POLITICAL WIRE’S HEADLINES – 2/26
Ryan Lizza has a must-read profile of House Majority Leader Eric Cantor (R-VA):
“In the next few years, a new field of Republican Presidential candidates will emerge to sort out some of these issues. Until then, House Republicans, who have moved sharply to the right since January, 2011, are the face of their party. They will also determine the destiny of President Obama’s second term, which features an ambitious agenda including taxes, immigration, and gun control. The Speaker of the House, John Boehner, has often shown a willingness to compromise, but for more than two years he has been stymied by a small and unruly group of right-wingers, led by his deputy, Eric Cantor.”
“Cantor is the House Majority Leader, which means that he is responsible for the mundane business of managing the schedule, the House floor, and committees, where legislation is generally written. He has used his position to transform himself into the Party’s chief political strategist. Cantor is frequently talked about as a future Speaker; he could even be a future President, some of his aides say. Since the election, as Republicans have confronted Obama in a series of budgetary battles–another will unfold this week–few have tried as hard as Cantor to reposition and redefine the defeated party.”
“Robert Bork says President Richard Nixon promised him the next Supreme Court vacancy after Bork complied with Nixon’s order to fire Watergate special prosecutor Archibald Cox in 1973,” the AP reports.
“Bork’s recollection of his role in the Saturday Night Massacre that culminated in Cox’s firing is at the center of his slim memoir, Saving Justice, that is being published posthumously by Encounter Books. Bork died in December at age 85.”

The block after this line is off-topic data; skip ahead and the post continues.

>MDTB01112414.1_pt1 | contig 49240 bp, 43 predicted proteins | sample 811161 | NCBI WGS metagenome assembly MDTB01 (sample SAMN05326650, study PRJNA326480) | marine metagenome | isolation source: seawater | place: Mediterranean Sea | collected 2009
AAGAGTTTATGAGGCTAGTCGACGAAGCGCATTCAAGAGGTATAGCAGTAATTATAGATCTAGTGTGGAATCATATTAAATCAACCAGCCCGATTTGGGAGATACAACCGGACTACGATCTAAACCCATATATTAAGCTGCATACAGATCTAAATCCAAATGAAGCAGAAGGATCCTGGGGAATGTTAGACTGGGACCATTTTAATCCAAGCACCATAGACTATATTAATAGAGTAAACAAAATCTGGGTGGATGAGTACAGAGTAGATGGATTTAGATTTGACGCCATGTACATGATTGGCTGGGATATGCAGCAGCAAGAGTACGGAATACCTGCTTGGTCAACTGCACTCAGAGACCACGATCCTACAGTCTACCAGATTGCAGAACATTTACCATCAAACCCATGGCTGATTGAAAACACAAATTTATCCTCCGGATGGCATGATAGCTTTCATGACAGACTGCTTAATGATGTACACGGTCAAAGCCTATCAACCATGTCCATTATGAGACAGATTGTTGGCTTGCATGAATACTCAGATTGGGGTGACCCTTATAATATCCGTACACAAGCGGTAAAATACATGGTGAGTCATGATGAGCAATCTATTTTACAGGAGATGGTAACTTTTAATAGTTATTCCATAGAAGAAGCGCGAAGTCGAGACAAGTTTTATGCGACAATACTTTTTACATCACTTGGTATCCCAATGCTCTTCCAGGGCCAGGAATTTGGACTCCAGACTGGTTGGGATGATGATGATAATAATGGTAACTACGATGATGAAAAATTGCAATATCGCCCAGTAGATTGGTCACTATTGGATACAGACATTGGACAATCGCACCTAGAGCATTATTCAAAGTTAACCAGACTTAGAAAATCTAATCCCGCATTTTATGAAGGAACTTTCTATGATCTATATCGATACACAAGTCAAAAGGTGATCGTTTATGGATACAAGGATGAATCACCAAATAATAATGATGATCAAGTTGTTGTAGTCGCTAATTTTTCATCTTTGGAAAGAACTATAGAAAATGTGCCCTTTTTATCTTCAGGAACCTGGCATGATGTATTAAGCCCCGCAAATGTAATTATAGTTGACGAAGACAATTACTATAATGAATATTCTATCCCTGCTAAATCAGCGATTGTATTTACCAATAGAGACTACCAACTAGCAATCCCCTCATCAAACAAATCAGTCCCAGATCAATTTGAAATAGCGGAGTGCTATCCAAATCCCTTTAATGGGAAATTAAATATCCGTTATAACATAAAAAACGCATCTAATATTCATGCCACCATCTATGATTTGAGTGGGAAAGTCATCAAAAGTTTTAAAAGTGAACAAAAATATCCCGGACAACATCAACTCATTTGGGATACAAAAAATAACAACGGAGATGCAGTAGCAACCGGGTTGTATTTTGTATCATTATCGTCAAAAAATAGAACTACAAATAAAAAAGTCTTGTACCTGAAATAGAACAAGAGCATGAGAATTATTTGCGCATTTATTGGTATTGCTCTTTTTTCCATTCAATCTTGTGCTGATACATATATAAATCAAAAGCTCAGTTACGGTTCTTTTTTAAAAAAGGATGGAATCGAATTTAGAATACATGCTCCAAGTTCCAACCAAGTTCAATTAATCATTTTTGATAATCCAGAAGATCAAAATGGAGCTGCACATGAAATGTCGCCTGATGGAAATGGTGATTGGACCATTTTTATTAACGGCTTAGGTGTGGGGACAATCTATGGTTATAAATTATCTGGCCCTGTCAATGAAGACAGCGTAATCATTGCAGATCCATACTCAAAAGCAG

Roll Call: “The Senate is expected this week to confirm Chuck Hagel to be the next Pentagon chief, but the weeks-long partisan battle over the former Republican senator from Nebraska has provided a taste of some of the biggest national security fights that lay ahead.”
President Obama told the National Governors Association that the impacts of the fast-approaching sequestration “will not all be felt on day one,” but added, “the longer these cuts are in place, the bigger the impact will become,” CBS News reports.
Rep. John Yarmuth (D-KY) told ABC News that he “would be surprised” if Ashley Judd doesn’t run for U.S. Senate against Sen. Mitch McConnell (R-KY) in 2014.
Said Yarmuth: “My impression is this is something she wants to do, and she is now taking the time to make the contacts she needs to make throughout the state to try and generate commitments of support and in some cases fundraising. She is certainly acting like a candidate, a potential candidate.”
He added: “I think in her own mind… she has made a decision to run and she’s doing the right thing and not ruffling any feathers along the way.”
Said Coburn: “I don’t think we’re that close to a deal, and there absolutely will not be record-keeping on legitimate, law-abiding gun owners in this country. And if they want to eliminate the benefits of actually trying to prevent the sales to people who are mentally ill, and the criminals, all they have to do is create a record-keeping, and that will kill this bill.”
Reuters: “Cuban President Raul Castro announced on Sunday he will step down from power after his second term ends in 2018, and the new parliament named a 52-year-old rising star to become his first vice president and most visible successor. … In a surprise move, the new parliament also named Miguel Diaz-Canel as first vice president, meaning he would take over if Castro cannot serve his full term. Diaz-Canel is a member of the political bureau who rose through the Communist Party ranks in the provinces to become the most visible possible successor to Castro.”